Question: What do social-emotional learning, physical education, and art, music, and drama courses have in common?
Answer: All were progressive reforms introduced into public schools over a century ago and remain stable parts of public school curricula and classroom lessons in 2022.
Let me unpack that answer.
Most keen observers of people and institutions have noted that individuals and organizations display both stability and change. As individuals, we grow, mature, and change yet parents and grand-parents often remark how the little girl of 7 that they knew still has the personal traits of the 17 year-old teenager and 27 year-old wife and mom they see now. Stability in personality is a given (see here).
And that stability and change occurs as well in institutions. I have written often about the history of schooling exhibiting both features. The age-graded school, for example, is a remarkably stable organization in the nation’s public schools. Over the past century, it has expanded from grades 1-8 to pre-K-to-12. Rising numbers of graduates go on to community college and universities.
Moreover, class sizes have shrunk from their highs of 60-plus students a century ago to around 25 in many districts across the U.S. Teachers are far better educated than their predecessors three generations ago. Internet-wise students have the world at their fingertips with smart phones. Curricula have expanded. Social services have become part of public school offerings.
And yet consider what has occurred over the past century. There has been a Great Depression, two World Wars, a Cold War with the Soviet Union, the spread of nuclear weapons, and deep U.S. involvement with foreign aid and troops in Vietnam and Afghanistan. Add in periodic recessions, scientific innovations, and a standard of living that remains the envy of the world.
During these major events reshaping the nation, age-graded schools have remained a constant amid the swirl of demographic, political, economic, and societal changes in past decades. And it is that duality of stability and change in a familiar institution that has been academically labeled “dynamic conservatism.”
Usually I shun academic jargon, but this phrase has its hooks in me because the joining of two words that one would not ordinarily put together. “Dynamic” means energetic, lively, active, and vigorous. “Conservative” means traditional, stable, conventional. Yet together in describing U.S. schooling, the co-joined words make sense, at least, to this historian of education and long-time practitioner.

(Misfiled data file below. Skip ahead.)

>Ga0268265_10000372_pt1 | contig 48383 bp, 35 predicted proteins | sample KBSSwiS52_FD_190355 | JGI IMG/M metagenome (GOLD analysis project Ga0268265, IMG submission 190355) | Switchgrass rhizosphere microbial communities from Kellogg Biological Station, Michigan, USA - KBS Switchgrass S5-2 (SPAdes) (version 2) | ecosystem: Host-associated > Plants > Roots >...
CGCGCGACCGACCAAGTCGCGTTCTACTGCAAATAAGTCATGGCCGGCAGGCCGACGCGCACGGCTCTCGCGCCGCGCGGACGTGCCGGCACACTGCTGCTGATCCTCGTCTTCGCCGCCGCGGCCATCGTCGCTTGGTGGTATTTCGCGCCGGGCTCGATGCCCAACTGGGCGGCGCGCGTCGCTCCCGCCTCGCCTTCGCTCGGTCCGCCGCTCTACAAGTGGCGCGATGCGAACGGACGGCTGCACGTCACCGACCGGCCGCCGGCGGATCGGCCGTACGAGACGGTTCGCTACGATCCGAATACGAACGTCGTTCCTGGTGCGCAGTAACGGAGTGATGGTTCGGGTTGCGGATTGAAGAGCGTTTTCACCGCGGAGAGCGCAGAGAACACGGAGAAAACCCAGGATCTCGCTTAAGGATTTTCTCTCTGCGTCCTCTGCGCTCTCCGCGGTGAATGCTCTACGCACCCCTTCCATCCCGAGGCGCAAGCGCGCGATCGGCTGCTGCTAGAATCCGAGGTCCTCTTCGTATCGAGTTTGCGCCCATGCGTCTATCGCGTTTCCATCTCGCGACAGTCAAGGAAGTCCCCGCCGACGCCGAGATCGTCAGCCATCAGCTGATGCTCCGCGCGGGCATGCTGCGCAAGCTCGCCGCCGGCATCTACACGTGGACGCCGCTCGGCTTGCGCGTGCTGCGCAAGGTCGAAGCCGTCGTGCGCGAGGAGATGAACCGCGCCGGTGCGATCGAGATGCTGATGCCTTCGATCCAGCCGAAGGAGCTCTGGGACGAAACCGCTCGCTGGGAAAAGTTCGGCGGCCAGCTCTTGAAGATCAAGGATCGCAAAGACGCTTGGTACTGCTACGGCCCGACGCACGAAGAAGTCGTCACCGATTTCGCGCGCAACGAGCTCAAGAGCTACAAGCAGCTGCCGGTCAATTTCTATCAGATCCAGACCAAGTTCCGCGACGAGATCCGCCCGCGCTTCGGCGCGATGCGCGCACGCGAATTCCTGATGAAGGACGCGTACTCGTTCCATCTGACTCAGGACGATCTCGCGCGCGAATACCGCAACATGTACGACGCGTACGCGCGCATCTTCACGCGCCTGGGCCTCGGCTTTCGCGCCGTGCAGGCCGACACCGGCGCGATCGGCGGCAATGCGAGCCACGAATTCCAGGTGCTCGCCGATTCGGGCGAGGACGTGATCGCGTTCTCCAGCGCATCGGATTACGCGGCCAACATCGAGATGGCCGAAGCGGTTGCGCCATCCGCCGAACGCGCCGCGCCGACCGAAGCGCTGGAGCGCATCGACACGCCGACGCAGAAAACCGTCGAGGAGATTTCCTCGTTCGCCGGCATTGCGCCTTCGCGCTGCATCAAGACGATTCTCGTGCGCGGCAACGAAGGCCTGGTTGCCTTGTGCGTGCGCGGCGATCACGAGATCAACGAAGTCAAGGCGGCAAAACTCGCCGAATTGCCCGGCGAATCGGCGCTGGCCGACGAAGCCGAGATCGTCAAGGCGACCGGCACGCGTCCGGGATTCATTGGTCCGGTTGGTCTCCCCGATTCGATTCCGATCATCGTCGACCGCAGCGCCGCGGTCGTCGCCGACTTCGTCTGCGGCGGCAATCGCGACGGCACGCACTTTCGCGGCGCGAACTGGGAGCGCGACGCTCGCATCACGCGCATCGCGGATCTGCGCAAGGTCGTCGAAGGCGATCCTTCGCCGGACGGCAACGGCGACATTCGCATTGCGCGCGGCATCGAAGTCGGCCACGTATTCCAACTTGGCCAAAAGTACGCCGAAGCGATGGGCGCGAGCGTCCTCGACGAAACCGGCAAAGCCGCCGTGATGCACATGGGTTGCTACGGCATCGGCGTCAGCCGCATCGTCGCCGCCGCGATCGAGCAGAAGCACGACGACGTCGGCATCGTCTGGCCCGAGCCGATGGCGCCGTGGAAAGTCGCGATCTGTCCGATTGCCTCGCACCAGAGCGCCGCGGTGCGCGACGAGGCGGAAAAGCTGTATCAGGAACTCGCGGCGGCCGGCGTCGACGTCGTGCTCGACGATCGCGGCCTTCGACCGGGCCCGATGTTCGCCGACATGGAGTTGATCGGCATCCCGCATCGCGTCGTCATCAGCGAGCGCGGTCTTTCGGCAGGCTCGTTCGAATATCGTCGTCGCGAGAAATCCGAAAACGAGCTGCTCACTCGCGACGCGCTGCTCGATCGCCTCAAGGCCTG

Which brings me around to the catch-phrase title of this post: Arts Are Basic. I first heard the phrase from my colleague Elliot Eisner when I joined the Stanford faculty in the early 1980s. Elliot’s office was two doors away from mine and we often would visit one another to chat about our students, projects we were working on, and gossip circulating among the faculty. I eventually read many of Elliot’s books and thought a lot of his passions for the arts and his coining of the concept of “connoisseurship,” or bringing to bear critical skills to analyze not only artistic products but also classroom lessons and teacher artistry (for readers who want to know more about Eisner’s journey into the arts, see here).
What brought Elliot Eisner to mind recently, however, was when I was biking home from an errand and passed a car in my neighborhood that had a bright red sticker on its bumper: Arts Are Basic.
The bumper sticker brought back a raft of memories about Elliot, his passion and acute analyses of arts in the curriculum, teaching, and learning, and–after turning it over and over in my mind–where this idea originated. Yes, as a historian of education, I look at something in a school, an educational idea, a subject in the curriculum, a classroom practice, and even a conversation and think: where did that come from?
And the short answer is that the roots of Arts Are Basic are buried in an earlier wave of reforms during the 1970s and 1980s that tried to douse sharp criticism of public schools as failures. These reforms aimed at restoring the primacy of the three Rs in elementary schools and math and science in secondary schools.
Debates then arose over spending scarce tax dollars on the visual and performing arts. And school boards across the country debated whether arts programs in the district should be cut. Art educators and parental allies lobbied school boards and superintendents to keep these programs. The next post deals with this recurring issue of whether arts in schools are marginal or basic to the mission of schooling.
2 responses to “Whatever Happened To “Arts Are Basic?” (Part 1)”
I’m a retired elementary classroom and beginning band music teacher.
Quote: “Debates then arose over spending scarce tax dollars on the visual and performing arts. And school boards across the country debated whether arts programs in the district should be cut.”
Hmm. THERE IS ALWAYS MORE MONEY FOR WAR. $42 billion increase in defense spending?
From The Hill:
Congressional negotiators have reached a bipartisan deal on a sprawling omnibus package to fund the government, as pressure mounts on lawmakers to wrap up spending negotiations under the wire amid the ongoing crisis in Ukraine.
The legislation includes what Democrats have lauded as the biggest increase to nondefense discretionary spending in four years. The GOP has also touted a $42 billion increase for defense spending in the package, saying the deal achieves dollar-for-dollar parity for defense and nondefense increases.
Sorry for the tardy reply, Carol. I appreciate your taking the time to comment.